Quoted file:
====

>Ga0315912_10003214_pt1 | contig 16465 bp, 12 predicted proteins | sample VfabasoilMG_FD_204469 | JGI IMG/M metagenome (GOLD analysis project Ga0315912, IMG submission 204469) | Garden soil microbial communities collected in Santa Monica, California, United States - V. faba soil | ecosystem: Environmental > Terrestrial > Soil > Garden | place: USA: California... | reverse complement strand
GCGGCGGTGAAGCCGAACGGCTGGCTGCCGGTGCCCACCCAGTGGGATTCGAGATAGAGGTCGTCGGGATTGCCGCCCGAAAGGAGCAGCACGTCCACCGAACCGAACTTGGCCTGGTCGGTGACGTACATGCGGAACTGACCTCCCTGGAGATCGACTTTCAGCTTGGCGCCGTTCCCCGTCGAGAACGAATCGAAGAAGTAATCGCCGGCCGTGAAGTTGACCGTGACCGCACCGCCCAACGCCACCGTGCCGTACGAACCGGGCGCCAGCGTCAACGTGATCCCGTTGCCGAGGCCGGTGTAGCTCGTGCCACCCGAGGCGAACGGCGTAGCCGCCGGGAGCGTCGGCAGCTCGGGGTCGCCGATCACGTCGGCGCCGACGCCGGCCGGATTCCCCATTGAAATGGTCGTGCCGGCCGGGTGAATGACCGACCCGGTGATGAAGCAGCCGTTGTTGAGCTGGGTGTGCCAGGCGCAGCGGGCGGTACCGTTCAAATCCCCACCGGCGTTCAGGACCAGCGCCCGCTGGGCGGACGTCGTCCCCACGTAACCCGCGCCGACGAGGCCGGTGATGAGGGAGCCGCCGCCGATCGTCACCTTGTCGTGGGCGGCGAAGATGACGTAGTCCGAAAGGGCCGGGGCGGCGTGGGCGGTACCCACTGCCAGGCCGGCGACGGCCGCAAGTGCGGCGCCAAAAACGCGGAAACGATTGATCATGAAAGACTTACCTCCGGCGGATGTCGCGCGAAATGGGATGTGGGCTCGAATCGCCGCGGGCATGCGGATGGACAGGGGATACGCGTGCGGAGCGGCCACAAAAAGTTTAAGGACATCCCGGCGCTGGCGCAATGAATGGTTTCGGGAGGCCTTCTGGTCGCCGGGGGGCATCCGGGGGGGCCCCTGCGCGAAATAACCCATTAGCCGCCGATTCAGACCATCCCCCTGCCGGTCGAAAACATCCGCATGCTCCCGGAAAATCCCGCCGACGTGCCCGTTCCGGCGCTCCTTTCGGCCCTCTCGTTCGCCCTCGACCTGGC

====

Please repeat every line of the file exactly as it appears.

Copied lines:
>Ga0315912_10003214_pt1 | contig 16465 bp, 12 predicted proteins | sample VfabasoilMG_FD_204469 | JGI IMG/M metagenome (GOLD analysis project Ga0315912, IMG submission 204469) | Garden soil microbial communities collected in Santa Monica, California, United States - V. faba soil | ecosystem: Environmental > Terrestrial > Soil > Garden | place: USA: California... | reverse complement strand
GCGGCGGTGAAGCCGAACGGCTGGCTGCCGGTGCCCACCCAGTGGGATTCGAGATAGAGGTCGTCGGGATTGCCGCCCGAAAGGAGCAGCACGTCCACCGAACCGAACTTGGCCTGGTCGGTGACGTACATGCGGAACTGACCTCCCTGGAGATCGACTTTCAGCTTGGCGCCGTTCCCCGTCGAGAACGAATCGAAGAAGTAATCGCCGGCCGTGAAGTTGACCGTGACCGCACCGCCCAACGCCACCGTGCCGTACGAACCGGGCGCCAGCGTCAACGTGATCCCGTTGCCGAGGCCGGTGTAGCTCGTGCCACCCGAGGCGAACGGCGTAGCCGCCGGGAGCGTCGGCAGCTCGGGGTCGCCGATCACGTCGGCGCCGACGCCGGCCGGATTCCCCATTGAAATGGTCGTGCCGGCCGGGTGAATGACCGACCCGGTGATGAAGCAGCCGTTGTTGAGCTGGGTGTGCCAGGCGCAGCGGGCGGTACCGTTCAAATCCCCACCGGCGTTCAGGACCAGCGCCCGCTGGGCGGACGTCGTCCCCACGTAACCCGCGCCGACGAGGCCGGTGATGAGGGAGCCGCCGCCGATCGTCACCTTGTCGTGGGCGGCGAAGATGACGTAGTCCGAAAGGGCCGGGGCGGCGTGGGCGGTACCCACTGCCAGGCCGGCGACGGCCGCAAGTGCGGCGCCAAAAACGCGGAAACGATTGATCATGAAAGACTTACCTCCGGCGGATGTCGCGCGAAATGGGATGTGGGCTCGAATCGCCGCGGGCATGCGGATGGACAGGGGATACGCGTGCGGAGCGGCCACAAAAAGTTTAAGGACATCCCGGCGCTGGCGCAATGAATGGTTTCGGGAGGCCTTCTGGTCGCCGGGGGGCATCCGGGGGGGCCCCTGCGCGAAATAACCCATTAGCCGCCGATTCAGACCATCCCCCTGCCGGTCGAAAACATCCGCATGCTCCCGGAAAATCCCGCCGACGTGCCCGTTCCGGCGCTCCTTTCGGCCCTCTCGTTCGCCCTCGACCTGGC